The “husband stitch” refers to an extra stitch that some women may have received after vaginal delivery led to their perineum becoming cut or torn.

This stitch extends beyond what is necessary to repair a natural tear during childbirth or a cut from an episiotomy. The supposed purpose of the husband stitch is to tighten the vagina to its predelivery state.

It is important to note that the husband stitch is neither an accepted practice nor an approved medical procedure. Researchers have gathered most of the evidence about the husband stitch from the testimony of women who have had it and from healthcare workers who have witnessed it.

Read on to learn more about the husband stitch.

a woman looking in labour and looking sad because she may have to undergoing the Husband stitchShare on Pinterest
The husband stitch has no approved medical use or benefit.

The origin of the husband stitch, or vaginal tightening surgery, traces back to the mid-1950s.

While repairing a vaginal delivery tear or episiotomy, a gynecologist would tighten the entrance of a woman’s vagina by adding an extra stitch.

Doctors stated that this procedure could improve a woman’s well-being by preserving the size and shape of the vagina, either to increase the frequency of her orgasms or to enhance a man’s pleasure in intercourse. At that time, it was also called the husband’s knot or a vaginal tuck.

The vaginal birth canal is a muscle that can dilate (stretch open) to allow a baby to pass through for delivery. Sometimes, the vaginal opening may not stretch wide enough to accommodate the baby’s head. Rather than risking a serious vaginal tear, a doctor or midwife may perform an episiotomy.

An episiotomy is an incision through the perineum, which is the area between the vaginal and anal openings. An episiotomy expands the vaginal opening, allowing the baby to come through it more easily.

According to the World Health Organization (WHO), the routine use of episiotomy is not recommended for women undergoing a spontaneous vaginal delivery.

However, a doctor or midwife might perform an episiotomy should complications develop during labor.

Normal vaginal delivery can cause tears to the vagina, and these tears sometimes extend to the rectum. Stitches may be necessary in some cases. The stitching should not extend into the vaginal opening.

Is the husband stitch a real thing, or is it just a myth?

The husband stitch is not an official medical procedure. There are no studies or medical papers to verify how frequently the procedure takes place or how many women have received the husband stitch.

Most of the information regarding the controversial practice is on social media forums or comes from firsthand accounts of women who claim to have received the husband stitch without their consent.

Do women ever request a husband stitch?

It is unlikely that this is the case, as most people are unfamiliar with the term. If a woman has poor vaginal muscle tone from previous childbirth and finds that it causes sexual dysfunction, a type of cosmetic surgery called a vaginoplasty is available.

Is it possible that a woman can have a husband stitch and not know it?

Some women report that they have received this stitch without their consent.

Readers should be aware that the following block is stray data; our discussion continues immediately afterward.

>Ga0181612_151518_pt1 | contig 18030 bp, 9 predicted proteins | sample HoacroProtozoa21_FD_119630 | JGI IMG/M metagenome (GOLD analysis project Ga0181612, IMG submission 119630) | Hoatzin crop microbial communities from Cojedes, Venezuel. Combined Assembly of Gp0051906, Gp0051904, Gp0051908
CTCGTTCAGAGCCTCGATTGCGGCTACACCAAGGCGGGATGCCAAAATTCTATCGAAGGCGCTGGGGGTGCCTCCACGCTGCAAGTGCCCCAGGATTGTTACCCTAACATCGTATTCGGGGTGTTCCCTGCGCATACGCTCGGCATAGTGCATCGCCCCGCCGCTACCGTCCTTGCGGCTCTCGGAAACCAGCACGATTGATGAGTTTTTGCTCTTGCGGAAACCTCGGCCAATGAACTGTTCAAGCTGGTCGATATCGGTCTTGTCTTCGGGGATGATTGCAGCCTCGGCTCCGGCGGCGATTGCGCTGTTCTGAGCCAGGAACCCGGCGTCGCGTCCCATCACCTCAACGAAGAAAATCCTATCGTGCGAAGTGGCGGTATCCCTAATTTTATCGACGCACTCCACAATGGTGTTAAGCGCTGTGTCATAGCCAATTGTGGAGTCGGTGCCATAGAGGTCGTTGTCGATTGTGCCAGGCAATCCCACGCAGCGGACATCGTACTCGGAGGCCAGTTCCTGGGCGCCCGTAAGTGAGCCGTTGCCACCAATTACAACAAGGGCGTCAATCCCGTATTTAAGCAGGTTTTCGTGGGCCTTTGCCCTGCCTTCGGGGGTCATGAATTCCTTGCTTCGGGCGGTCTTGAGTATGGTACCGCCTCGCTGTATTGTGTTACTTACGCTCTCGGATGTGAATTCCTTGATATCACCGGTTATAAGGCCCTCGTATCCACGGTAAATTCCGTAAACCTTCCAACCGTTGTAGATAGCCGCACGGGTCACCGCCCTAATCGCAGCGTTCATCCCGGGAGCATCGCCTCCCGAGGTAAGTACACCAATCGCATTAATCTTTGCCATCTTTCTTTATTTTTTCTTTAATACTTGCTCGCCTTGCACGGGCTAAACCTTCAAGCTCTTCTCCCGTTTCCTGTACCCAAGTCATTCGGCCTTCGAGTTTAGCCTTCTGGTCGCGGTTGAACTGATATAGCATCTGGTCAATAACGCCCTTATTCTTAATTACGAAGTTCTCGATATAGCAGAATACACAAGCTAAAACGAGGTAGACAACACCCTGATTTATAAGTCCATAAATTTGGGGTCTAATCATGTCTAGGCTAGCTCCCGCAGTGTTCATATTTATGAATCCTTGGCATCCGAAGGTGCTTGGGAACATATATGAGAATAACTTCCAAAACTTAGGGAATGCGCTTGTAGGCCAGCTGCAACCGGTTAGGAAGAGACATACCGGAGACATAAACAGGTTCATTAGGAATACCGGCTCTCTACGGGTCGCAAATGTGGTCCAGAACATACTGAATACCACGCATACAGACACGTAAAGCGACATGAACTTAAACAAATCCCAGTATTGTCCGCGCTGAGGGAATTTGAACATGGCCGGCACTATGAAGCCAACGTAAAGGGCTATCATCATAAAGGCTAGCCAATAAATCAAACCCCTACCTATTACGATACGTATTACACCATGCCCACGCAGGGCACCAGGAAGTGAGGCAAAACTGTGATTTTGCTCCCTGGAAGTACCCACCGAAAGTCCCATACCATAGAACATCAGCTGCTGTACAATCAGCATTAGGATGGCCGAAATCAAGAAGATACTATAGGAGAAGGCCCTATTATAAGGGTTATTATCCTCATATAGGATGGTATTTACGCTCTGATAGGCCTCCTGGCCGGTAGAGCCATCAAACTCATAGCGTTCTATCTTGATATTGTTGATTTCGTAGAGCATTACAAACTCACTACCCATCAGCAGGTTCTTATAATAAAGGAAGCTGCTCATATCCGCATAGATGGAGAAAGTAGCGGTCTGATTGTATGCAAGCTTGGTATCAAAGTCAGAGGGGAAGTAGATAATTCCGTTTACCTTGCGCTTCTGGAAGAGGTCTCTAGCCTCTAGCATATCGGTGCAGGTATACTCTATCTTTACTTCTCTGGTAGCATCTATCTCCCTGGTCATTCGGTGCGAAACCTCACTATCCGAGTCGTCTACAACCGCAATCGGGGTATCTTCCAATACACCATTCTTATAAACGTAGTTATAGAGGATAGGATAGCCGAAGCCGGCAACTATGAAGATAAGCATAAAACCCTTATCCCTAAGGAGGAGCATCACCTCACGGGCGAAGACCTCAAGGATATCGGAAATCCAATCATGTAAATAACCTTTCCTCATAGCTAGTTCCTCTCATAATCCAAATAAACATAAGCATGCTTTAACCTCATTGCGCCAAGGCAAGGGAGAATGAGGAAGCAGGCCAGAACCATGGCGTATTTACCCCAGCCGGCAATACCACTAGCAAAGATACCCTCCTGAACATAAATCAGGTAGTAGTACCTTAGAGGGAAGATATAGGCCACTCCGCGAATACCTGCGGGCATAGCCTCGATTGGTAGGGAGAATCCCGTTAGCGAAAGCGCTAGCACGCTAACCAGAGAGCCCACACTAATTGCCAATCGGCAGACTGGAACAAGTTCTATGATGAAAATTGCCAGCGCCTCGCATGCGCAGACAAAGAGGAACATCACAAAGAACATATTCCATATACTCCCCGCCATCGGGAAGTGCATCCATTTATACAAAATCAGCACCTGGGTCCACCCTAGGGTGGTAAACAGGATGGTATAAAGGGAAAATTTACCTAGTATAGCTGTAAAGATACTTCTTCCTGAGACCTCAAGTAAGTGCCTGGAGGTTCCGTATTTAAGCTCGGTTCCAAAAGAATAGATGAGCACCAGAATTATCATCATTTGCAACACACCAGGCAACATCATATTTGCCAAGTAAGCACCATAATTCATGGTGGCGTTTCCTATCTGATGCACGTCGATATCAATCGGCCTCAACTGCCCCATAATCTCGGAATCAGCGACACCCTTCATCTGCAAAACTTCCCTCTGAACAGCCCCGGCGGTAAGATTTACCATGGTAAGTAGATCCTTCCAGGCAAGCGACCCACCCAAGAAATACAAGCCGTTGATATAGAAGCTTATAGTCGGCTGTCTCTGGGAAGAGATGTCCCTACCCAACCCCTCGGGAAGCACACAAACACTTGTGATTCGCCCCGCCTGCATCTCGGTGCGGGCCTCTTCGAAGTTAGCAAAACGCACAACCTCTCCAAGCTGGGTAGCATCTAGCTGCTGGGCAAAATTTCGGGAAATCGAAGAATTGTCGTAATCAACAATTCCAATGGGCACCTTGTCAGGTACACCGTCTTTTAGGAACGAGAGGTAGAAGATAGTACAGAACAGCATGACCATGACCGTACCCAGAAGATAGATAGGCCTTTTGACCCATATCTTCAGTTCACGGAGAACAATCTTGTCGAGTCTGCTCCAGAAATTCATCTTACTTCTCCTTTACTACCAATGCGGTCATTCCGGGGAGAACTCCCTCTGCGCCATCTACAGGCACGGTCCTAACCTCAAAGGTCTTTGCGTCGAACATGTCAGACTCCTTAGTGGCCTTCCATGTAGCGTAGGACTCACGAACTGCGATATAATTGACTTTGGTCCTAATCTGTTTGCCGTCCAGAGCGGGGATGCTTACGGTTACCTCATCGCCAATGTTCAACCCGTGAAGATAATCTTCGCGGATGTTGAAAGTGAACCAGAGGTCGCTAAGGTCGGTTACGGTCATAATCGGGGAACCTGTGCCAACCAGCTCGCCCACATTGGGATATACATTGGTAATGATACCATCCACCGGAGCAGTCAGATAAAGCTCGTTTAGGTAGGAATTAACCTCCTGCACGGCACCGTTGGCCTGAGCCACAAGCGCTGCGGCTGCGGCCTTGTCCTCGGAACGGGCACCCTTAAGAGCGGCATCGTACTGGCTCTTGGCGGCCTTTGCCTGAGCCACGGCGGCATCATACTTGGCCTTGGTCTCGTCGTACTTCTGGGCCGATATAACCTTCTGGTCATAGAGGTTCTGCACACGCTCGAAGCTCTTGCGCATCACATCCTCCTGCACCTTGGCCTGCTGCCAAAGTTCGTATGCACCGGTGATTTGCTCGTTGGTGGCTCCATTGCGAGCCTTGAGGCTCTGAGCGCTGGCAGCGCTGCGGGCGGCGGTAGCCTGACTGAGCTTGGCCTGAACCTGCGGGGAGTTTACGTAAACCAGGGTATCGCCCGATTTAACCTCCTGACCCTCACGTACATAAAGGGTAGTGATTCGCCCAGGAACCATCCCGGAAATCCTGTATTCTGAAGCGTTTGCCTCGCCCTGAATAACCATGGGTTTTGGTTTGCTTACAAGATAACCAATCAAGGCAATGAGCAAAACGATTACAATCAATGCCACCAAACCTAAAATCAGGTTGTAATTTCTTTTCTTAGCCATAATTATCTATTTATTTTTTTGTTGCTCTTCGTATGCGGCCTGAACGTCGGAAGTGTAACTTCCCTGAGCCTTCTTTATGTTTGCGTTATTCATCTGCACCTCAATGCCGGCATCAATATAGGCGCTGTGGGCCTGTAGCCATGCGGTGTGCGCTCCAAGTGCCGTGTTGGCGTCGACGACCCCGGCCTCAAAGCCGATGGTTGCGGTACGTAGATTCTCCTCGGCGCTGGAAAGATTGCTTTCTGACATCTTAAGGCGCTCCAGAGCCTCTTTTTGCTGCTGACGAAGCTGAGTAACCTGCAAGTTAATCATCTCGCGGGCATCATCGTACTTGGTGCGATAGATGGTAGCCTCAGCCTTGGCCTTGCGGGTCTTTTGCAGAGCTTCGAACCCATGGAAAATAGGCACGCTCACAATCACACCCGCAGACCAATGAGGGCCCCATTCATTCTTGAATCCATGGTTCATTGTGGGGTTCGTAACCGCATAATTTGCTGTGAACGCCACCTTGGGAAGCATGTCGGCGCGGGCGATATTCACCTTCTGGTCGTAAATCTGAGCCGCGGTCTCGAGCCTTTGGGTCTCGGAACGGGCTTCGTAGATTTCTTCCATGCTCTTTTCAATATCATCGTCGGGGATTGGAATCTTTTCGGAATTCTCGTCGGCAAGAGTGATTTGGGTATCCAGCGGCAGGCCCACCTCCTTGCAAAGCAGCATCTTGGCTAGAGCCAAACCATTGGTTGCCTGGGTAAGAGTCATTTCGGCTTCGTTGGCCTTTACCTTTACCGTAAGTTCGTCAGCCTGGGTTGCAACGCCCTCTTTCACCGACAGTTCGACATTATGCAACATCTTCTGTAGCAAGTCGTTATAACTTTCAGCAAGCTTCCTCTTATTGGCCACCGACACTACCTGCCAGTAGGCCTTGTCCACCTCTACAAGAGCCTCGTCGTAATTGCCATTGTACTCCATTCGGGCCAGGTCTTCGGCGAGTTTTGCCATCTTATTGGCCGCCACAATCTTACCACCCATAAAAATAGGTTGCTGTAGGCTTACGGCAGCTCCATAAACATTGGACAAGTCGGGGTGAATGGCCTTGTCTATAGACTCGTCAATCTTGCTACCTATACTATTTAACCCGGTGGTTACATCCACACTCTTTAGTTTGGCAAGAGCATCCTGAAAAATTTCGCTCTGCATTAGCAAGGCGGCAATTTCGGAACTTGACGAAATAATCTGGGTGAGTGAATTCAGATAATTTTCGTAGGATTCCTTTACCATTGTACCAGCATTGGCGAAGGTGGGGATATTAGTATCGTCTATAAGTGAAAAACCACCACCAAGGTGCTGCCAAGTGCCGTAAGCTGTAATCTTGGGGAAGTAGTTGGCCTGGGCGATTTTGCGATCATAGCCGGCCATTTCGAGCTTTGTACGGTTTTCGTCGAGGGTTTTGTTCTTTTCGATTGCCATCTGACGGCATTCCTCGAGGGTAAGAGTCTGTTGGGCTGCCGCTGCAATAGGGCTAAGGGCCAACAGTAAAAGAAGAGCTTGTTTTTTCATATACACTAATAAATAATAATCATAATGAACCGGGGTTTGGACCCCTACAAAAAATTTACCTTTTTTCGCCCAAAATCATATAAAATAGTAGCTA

According to the WHO, when healthcare providers perform an episiotomy, both effective local anesthesia and the woman’s informed consent are essential.

However, a woman may not learn how extensive her perineal repair was until she begins to experience pain or problems during her postpartum recovery.

Does this extra stitch increase sexual pleasure for either partner?

No. Stitching the vaginal opening tighter will likely cause painful sex for both partners.

Are there any advantages to getting an extra stitch?

No. The vagina is a muscle that expands during birth but should eventually return to its predelivery state.

What should a woman do if she learns that she received a husband stitch?

If a woman suspects that she has a husband stitch, she should discuss her concerns with her doctor or midwife or a trusted individual.

The medical professional is at fault if they have performed this extra stitch without the woman’s consent.

Are episiotomies necessary, or is it better for a woman to tear naturally?

Researchers believe that the routine use of episiotomies causes more adverse effects than allowing the woman in labor to tear naturally.

What can women do to ensure that they do not receive a husband stitch?

Women should have a conversation with their gynecologist about their desired birth plan. They should ask specifically about how often the doctor does episiotomies and what the procedure involves.

All episiotomies and some vaginal tears will need stitches.

Although most women heal without problems, some may experience complications from an episiotomy or a husband stitch.

These complications may include:

  • an increase in pain at the incision
  • persistent or increased bleeding
  • leaking of urine or feces
  • signs of infection, such as pus, a bad smell, or swelling at the incision site
  • persistent pain with vaginal intercourse
  • an inability to use tampons
  • an increased risk of having to undergo another episiotomy in future births
  • scar tissue formation
  • prolapse of the uterus
  • emotional trauma

The husband stitch is the term for an extra stitch that some women say they have received during the repair of an episiotomy or vaginal tear. This procedure takes place after delivery to decrease the size of a woman’s vaginal opening.

It is an outdated procedure that has no approved medical use or benefit.

Healthcare providers should never perform this procedure without the woman’s consent.